Matlock studied law at Harvard, after several years as a public defender, established his law practice in Atlanta, living in a modest farmhouse in a neighboring suburb. He is known to visit crime scenes to discover clues otherwise overlooked and come up with viable, alternative theories of the crime in question. Matlock has conspicuously finicky fashion sense. Matlock is noted for a fondness for hot dogs. In episode 158, hot dogs are revealed to have been his favorite dish. In contrast, after the series ended, his penchant for hot dogs was explained in the 1997 episode "Murder Two" of Joyce Burditt's Diagnosis: Murder. Matlock blames Dr. Mark Sloan for recommending a disastrous investment in 8-track cartridges, in which he lost his savings of $5,000 in 1969, forcing him into wearing cheap suits and living on hot dogs. Despite his thrift, Matlock's standard fee is $100,000 paid up front, but if he or his staff believe enough in the innocence of a client, or if the client is unable to pay he has them pay over time, or reduces the fee or waives it albeit reluctantly in some cases.
He reluctantly, takes a pro bono case occasionally. These traits, the demands he placed upon his investigators, are points of comic relief in the series. Andy Griffith as Ben Matlock Linda Purl as Charlene Matlock, Ben's younger daughter who became a partner to her father before she moved to Philadelphia to set up her own law practice Alice Hirson as Hazel, Matlock's secretary Kene Holliday as Tyler Hudson, Ben's first private investigator Kari Lizer as Cassie Phillips, Ben's young file clerk who desired to become partner after Charlene's departure Nancy Stafford as Michelle Thomas, an American lawyer living in London who becomes an equal partner to Matlock Julie Sommars as Julie March, a district attorney who becomes a good friend to Ben Matlock Clarence Gilyard Jr. as Conrad McMasters, Ben's second private investigator, a former deputy sheriff and a rodeo rider Brynn Thayer as Leanne MacIntyre, Ben's older daughter who works for her father after Michelle's departure Daniel Roebuck as Cliff Lewis, Ben's last partner and private investigator who graduated from law school, the son of Ben's childhood friend, Billy Lewis Carol Huston as Jerri Stone, Ben's last assistant and private investigator with a talent for singing lullabies James McEachin as Lieutenant Frank Daniels, Ben's contact on the Atlanta Police Department Michael Durrell as District Attorney Lloyd Burgess, chief district attorney for Fulton County David Froman as Lieutenant Bob Brooks, Ben's contact on the Atlanta Police Department Don Knotts as Les "Ace" Calhoun, Ben's next-door neighbor, once a client in season three Warren Frost as Billy Lewis, Ben's childhood friend and Cliff's father Originally, the series premiered with Ben Matlock having a law practice with his daughter Charlene.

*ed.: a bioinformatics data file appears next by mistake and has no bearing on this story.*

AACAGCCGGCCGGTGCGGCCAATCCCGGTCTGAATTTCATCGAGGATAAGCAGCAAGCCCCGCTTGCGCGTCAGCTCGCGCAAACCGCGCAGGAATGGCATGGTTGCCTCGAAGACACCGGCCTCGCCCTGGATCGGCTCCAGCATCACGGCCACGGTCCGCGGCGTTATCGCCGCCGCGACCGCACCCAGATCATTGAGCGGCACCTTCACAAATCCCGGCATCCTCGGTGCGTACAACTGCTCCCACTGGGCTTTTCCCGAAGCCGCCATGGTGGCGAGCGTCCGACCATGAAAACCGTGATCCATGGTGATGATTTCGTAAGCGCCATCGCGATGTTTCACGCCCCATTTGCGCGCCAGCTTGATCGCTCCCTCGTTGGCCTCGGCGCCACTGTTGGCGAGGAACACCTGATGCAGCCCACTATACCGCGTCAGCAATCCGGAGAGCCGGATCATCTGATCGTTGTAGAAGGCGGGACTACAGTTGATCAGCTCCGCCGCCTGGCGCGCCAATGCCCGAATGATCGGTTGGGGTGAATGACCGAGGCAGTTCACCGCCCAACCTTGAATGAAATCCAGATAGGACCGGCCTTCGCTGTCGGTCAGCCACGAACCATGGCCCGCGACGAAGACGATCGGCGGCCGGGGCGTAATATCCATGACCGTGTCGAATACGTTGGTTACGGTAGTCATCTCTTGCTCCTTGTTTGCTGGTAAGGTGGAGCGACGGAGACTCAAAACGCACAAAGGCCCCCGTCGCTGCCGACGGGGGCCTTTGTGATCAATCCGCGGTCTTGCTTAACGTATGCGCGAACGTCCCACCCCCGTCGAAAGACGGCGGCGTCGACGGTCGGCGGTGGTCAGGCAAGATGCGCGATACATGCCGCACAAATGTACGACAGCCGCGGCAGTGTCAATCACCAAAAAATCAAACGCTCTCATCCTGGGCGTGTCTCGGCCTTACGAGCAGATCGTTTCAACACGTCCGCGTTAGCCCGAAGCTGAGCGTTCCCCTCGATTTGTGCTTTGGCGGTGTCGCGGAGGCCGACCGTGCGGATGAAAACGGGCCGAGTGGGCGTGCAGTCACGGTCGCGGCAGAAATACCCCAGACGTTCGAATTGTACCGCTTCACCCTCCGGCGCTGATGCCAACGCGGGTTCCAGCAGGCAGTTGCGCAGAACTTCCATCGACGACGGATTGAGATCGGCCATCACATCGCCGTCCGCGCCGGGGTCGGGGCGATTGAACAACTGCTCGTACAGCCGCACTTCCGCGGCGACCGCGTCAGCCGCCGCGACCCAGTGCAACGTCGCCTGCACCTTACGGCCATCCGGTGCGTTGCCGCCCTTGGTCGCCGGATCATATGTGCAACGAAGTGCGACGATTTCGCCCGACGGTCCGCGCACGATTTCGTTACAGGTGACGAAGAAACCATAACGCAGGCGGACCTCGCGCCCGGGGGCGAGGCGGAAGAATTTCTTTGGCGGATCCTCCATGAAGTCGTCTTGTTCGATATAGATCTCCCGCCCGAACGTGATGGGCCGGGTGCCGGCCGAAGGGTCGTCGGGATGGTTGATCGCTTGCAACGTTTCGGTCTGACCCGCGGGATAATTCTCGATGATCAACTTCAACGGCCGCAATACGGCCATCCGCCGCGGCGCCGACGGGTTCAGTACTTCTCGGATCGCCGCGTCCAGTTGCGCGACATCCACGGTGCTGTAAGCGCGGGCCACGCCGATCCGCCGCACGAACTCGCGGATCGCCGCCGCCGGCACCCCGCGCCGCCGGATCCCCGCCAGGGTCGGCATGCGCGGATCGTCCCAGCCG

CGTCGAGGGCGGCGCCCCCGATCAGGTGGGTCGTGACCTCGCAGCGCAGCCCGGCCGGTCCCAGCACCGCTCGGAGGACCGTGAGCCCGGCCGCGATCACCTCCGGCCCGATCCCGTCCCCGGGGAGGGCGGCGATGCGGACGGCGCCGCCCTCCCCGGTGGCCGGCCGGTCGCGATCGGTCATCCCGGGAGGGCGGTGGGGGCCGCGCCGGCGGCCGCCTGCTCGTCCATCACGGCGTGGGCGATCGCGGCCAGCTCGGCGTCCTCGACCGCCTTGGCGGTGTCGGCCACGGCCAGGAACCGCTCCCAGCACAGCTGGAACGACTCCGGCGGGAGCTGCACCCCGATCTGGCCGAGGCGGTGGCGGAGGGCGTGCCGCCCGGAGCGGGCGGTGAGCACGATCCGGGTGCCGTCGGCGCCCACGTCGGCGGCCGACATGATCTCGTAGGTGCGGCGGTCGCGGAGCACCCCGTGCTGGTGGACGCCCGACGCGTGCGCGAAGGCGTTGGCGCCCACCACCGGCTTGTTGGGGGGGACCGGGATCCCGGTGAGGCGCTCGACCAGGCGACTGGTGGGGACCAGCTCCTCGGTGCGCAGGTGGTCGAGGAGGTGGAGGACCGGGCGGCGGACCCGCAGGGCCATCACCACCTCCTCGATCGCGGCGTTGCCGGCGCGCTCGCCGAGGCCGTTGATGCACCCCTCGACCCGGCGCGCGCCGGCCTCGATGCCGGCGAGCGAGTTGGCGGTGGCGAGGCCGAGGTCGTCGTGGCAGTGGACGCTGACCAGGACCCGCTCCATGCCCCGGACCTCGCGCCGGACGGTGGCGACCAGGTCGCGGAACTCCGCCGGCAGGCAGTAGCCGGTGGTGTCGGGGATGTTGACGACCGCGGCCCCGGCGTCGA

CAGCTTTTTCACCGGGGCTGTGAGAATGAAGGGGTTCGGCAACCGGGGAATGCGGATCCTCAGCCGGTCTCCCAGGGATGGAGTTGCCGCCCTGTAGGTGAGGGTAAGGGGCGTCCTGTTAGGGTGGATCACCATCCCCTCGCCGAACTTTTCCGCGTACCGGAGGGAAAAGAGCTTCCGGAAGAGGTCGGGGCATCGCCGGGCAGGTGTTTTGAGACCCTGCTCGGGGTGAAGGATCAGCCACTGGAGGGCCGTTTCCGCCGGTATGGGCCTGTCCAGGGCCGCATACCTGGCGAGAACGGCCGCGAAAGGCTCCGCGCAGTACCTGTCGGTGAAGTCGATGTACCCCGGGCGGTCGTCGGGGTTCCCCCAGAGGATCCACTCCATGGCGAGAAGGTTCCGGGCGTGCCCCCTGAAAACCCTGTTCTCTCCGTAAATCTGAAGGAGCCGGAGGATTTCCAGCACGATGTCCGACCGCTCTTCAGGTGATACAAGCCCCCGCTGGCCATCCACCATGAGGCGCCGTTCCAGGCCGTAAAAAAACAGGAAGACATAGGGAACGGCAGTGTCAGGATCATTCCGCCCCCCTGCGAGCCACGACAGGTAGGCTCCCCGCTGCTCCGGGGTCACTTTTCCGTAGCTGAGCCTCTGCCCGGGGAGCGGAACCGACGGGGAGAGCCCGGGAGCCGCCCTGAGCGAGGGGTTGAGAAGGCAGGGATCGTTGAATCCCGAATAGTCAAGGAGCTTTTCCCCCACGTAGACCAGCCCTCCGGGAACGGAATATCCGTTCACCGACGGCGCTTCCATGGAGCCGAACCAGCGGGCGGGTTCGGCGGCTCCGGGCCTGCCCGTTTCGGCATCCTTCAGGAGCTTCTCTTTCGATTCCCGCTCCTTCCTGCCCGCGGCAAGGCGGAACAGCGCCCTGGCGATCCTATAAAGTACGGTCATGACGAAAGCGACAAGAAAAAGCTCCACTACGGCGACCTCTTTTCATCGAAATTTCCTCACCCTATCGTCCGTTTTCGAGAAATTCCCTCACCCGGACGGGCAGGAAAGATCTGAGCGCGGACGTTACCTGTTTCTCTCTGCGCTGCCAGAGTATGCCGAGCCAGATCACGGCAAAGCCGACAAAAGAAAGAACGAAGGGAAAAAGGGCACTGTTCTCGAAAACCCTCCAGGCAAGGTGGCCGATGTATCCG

Matlock employed Tyler Hudson, a stock market whiz, as a private investigator. Tyler would go undercover for Matlock in various guises to gather information. Matlock's most frequent prosecutorial adversary was Nebraska native Julie March. Although the two had a professional rivalry—with Julie being a prosecutor and Matlock a defense lawyer—their relationship outside of court was cordial and the two spent time together outside of court with occasional flirtations. Toward the end of the first season, Matlock took on Cassie Phillips, a cocky young law student, as an office worker. After the first season ended, Linda Purl departed from the series and lawyer-daughter Charlene was written out of the series by having moved to Philadelphia to start her own law practice. To begin the second season, Matlock went to England